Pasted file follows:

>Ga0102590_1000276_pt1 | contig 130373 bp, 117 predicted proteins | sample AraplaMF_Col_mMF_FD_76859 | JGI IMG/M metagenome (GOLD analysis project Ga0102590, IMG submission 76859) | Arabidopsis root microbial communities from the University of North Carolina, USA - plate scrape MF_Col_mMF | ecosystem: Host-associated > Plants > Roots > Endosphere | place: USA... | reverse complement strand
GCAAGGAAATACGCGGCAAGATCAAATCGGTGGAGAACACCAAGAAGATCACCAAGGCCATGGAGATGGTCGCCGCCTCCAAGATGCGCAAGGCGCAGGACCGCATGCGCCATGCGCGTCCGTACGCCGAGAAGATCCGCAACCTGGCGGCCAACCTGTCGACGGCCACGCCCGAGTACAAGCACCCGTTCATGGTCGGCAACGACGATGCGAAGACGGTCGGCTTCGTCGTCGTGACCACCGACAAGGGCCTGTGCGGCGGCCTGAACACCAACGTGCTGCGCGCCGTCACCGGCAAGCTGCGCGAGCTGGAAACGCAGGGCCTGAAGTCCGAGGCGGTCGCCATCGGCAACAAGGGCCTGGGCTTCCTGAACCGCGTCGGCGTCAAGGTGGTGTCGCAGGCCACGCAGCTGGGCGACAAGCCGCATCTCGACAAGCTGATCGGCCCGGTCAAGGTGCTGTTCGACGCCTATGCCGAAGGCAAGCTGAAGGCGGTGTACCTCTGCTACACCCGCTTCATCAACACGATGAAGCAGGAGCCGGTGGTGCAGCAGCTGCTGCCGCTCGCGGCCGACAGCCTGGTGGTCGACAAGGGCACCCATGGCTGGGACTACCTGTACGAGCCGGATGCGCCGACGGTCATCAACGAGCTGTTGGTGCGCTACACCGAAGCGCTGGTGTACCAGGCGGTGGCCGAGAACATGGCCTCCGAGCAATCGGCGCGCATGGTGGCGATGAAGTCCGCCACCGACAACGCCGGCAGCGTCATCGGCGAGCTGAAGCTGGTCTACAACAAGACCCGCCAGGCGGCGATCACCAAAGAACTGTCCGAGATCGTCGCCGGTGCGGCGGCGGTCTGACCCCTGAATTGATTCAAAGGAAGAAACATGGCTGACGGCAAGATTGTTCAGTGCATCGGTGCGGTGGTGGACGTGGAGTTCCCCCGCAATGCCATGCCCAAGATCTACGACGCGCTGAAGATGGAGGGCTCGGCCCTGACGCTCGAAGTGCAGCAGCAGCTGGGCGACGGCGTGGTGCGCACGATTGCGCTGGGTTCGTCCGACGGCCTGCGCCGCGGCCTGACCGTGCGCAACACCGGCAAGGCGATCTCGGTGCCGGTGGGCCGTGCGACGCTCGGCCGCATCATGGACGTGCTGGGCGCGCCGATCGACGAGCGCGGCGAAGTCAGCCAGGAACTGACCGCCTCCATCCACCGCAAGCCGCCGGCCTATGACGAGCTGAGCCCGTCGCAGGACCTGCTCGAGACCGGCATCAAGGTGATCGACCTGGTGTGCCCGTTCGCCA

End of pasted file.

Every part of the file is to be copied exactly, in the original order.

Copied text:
>Ga0102590_1000276_pt1 | contig 130373 bp, 117 predicted proteins | sample AraplaMF_Col_mMF_FD_76859 | JGI IMG/M metagenome (GOLD analysis project Ga0102590, IMG submission 76859) | Arabidopsis root microbial communities from the University of North Carolina, USA - plate scrape MF_Col_mMF | ecosystem: Host-associated > Plants > Roots > Endosphere | place: USA... | reverse complement strand
GCAAGGAAATACGCGGCAAGATCAAATCGGTGGAGAACACCAAGAAGATCACCAAGGCCATGGAGATGGTCGCCGCCTCCAAGATGCGCAAGGCGCAGGACCGCATGCGCCATGCGCGTCCGTACGCCGAGAAGATCCGCAACCTGGCGGCCAACCTGTCGACGGCCACGCCCGAGTACAAGCACCCGTTCATGGTCGGCAACGACGATGCGAAGACGGTCGGCTTCGTCGTCGTGACCACCGACAAGGGCCTGTGCGGCGGCCTGAACACCAACGTGCTGCGCGCCGTCACCGGCAAGCTGCGCGAGCTGGAAACGCAGGGCCTGAAGTCCGAGGCGGTCGCCATCGGCAACAAGGGCCTGGGCTTCCTGAACCGCGTCGGCGTCAAGGTGGTGTCGCAGGCCACGCAGCTGGGCGACAAGCCGCATCTCGACAAGCTGATCGGCCCGGTCAAGGTGCTGTTCGACGCCTATGCCGAAGGCAAGCTGAAGGCGGTGTACCTCTGCTACACCCGCTTCATCAACACGATGAAGCAGGAGCCGGTGGTGCAGCAGCTGCTGCCGCTCGCGGCCGACAGCCTGGTGGTCGACAAGGGCACCCATGGCTGGGACTACCTGTACGAGCCGGATGCGCCGACGGTCATCAACGAGCTGTTGGTGCGCTACACCGAAGCGCTGGTGTACCAGGCGGTGGCCGAGAACATGGCCTCCGAGCAATCGGCGCGCATGGTGGCGATGAAGTCCGCCACCGACAACGCCGGCAGCGTCATCGGCGAGCTGAAGCTGGTCTACAACAAGACCCGCCAGGCGGCGATCACCAAAGAACTGTCCGAGATCGTCGCCGGTGCGGCGGCGGTCTGACCCCTGAATTGATTCAAAGGAAGAAACATGGCTGACGGCAAGATTGTTCAGTGCATCGGTGCGGTGGTGGACGTGGAGTTCCCCCGCAATGCCATGCCCAAGATCTACGACGCGCTGAAGATGGAGGGCTCGGCCCTGACGCTCGAAGTGCAGCAGCAGCTGGGCGACGGCGTGGTGCGCACGATTGCGCTGGGTTCGTCCGACGGCCTGCGCCGCGGCCTGACCGTGCGCAACACCGGCAAGGCGATCTCGGTGCCGGTGGGCCGTGCGACGCTCGGCCGCATCATGGACGTGCTGGGCGCGCCGATCGACGAGCGCGGCGAAGTCAGCCAGGAACTGACCGCCTCCATCCACCGCAAGCCGCCGGCCTATGACGAGCTGAGCCCGTCGCAGGACCTGCTCGAGACCGGCATCAAGGTGATCGACCTGGTGTGCCCGTTCGCCA